My first few months as a new mother in England were difficult. When I came home with my son, my husband had flu. He couldn’t help in any way. I thought I had to carry on as always, keeping the house clean, doing laundry, shopping, as well as caring for a new baby. I hemorrhaged, although not seriously enough to get treatment. My baby didn’t feed well, he stayed awake most of the night. I was exhausted.
At the local Well Baby Clinic, mothers sat in a circle with their babies, with the local nurse in attendance. One by one, they talked about their children. When it came to my turn, I said, “He’s awful. He won’t take his milk, he never sleeps. Sometimes I wish I’d never had him.”
The nurse looked at me and said, “Mrs. Welch, what a terrible thing to say.”
Yeah, that’s all the help I got.
Around about that time a sensational story made headlines. A little girl had died of child abuse. All the warning sign were there, but the social services professionals who visited on a regular basis ignored them. This was the first time child abuse made headlines in modern England.
I thought, “There but for the grace of God go I.”
If I had a little less patience, more stress, more anger, that mother could have been me.
So when I started work at a child abuse prevention agency 17 years later, I already knew not all child abusers are evil monsters. Yes, some are, but most are parents who are at their wits end, those who can no longer cope with enormous pressures most of can’t imagine. Or they just don’t know how to properly rear a child. Or they treat their children the same way in which their parents treated them, because they know of no other way. I learned that many of these parents just need education and a few supportive services.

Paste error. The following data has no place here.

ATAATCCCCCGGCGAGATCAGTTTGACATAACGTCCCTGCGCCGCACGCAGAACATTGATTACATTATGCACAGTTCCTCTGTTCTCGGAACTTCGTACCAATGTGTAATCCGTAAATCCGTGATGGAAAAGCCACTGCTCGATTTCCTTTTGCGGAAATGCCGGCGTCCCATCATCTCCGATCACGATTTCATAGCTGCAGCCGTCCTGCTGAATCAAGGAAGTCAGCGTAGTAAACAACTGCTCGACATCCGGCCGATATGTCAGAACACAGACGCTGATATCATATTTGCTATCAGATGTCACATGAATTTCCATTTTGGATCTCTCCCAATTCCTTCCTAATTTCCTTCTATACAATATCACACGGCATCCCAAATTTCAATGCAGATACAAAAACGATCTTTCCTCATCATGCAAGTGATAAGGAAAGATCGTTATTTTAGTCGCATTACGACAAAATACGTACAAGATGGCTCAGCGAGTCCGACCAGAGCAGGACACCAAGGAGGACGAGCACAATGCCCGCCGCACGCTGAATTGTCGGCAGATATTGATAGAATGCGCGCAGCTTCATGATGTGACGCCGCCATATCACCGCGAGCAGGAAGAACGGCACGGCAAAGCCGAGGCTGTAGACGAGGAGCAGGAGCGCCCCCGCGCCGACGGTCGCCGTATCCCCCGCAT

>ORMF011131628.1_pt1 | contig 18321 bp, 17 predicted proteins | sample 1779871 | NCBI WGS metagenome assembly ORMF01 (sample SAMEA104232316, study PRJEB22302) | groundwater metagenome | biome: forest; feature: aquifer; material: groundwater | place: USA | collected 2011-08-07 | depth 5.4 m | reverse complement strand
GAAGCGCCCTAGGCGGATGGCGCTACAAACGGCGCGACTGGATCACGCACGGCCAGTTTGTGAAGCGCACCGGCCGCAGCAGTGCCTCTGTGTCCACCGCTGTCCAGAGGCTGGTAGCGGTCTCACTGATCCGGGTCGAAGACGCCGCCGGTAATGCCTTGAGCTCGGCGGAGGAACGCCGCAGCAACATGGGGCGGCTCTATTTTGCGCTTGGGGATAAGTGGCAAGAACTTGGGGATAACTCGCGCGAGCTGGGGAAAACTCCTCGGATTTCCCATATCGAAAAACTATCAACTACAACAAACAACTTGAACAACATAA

April is Child Abuse Prevention Month. I urge you to support nonprofit child abuse prevention services. Families that complete prevention services don’t go into the welfare system in the first place. These services make all the difference, and not only in the life of a child, and his family. They save money for our state and nation.
When a child is removed from the home, these are only a few of the services that come into play:
Anger Management Classes.
These services are paid for on a state and federal level, and can be needed for years after the child returns to his home. Dealing with the aftermath of abuse costs state and federal governments thousands of dollars, per family. Prevention services, on the other hand, are cheap by comparison.
Please, give to your local agencies. When government feels the crunch, it cuts funding to needed community services. I’ve never understood that, but that’s the way it is. Small, local agencies are closing or having to drastically reduce services. So give a little now, and save a lot. Give a few dollars and save your state thousands. Give a few dollars and save a child.
A Prayer for Children
We pray for children who put chocolate fingers everywhere, who like to be tickled, who stomp in puddles and ruin their new pants, who sneak popsicles before supper, who erase holes in math work books, who can never find their shoes.
And we pray for those who stare at photographs from behind barbed wire, who can’t bound in the street in a new pair of sneakers, who never get to go to the circus, who live in an X-rated world.
We pray for children who bring us sticky kisses and fistfuls of dandelions, who sleep with the dog and bury the goldfish, who hug us in a hurry and forget their lunch money, who cover themselves in Band-Aids, who squeeze toothpaste all over the sink, who slurp their soup.
And we pray for those who never get dessert, who have no safe blanket to drag behind them, who watch their parents watch them die, who can’t find any bread to steal, who don’t have any rooms to clean up, whose pictures aren’t on anybody’s dresser, whose monsters are real.
We pray for children who spend their allowance before Tuesday, who throw tantrums in the grocery store and pick at their food, who like ghost stories, who shove dirty clothes under the bed and never rinse the tub, who get visits from the tooth fairy, who don’t like to be kissed in front of the carpool, who squirm in church and scream in the phone, whose tears we sometimes laugh at and whose smiles can make us cry.
And we pray for those whose nightmares come in the daytime, who will eat anything, who aren’t spoiled by anybody, who go to bed hungry and cry themselves to sleep, who live and move, but have no being.
We pray for children who want to be carried and those who must, for those we never give up on and for those who don’t get a second chance. For those we smother . . . and for those who will grab the hand of anybody kind enough to offer it.
Ina J. Hughes.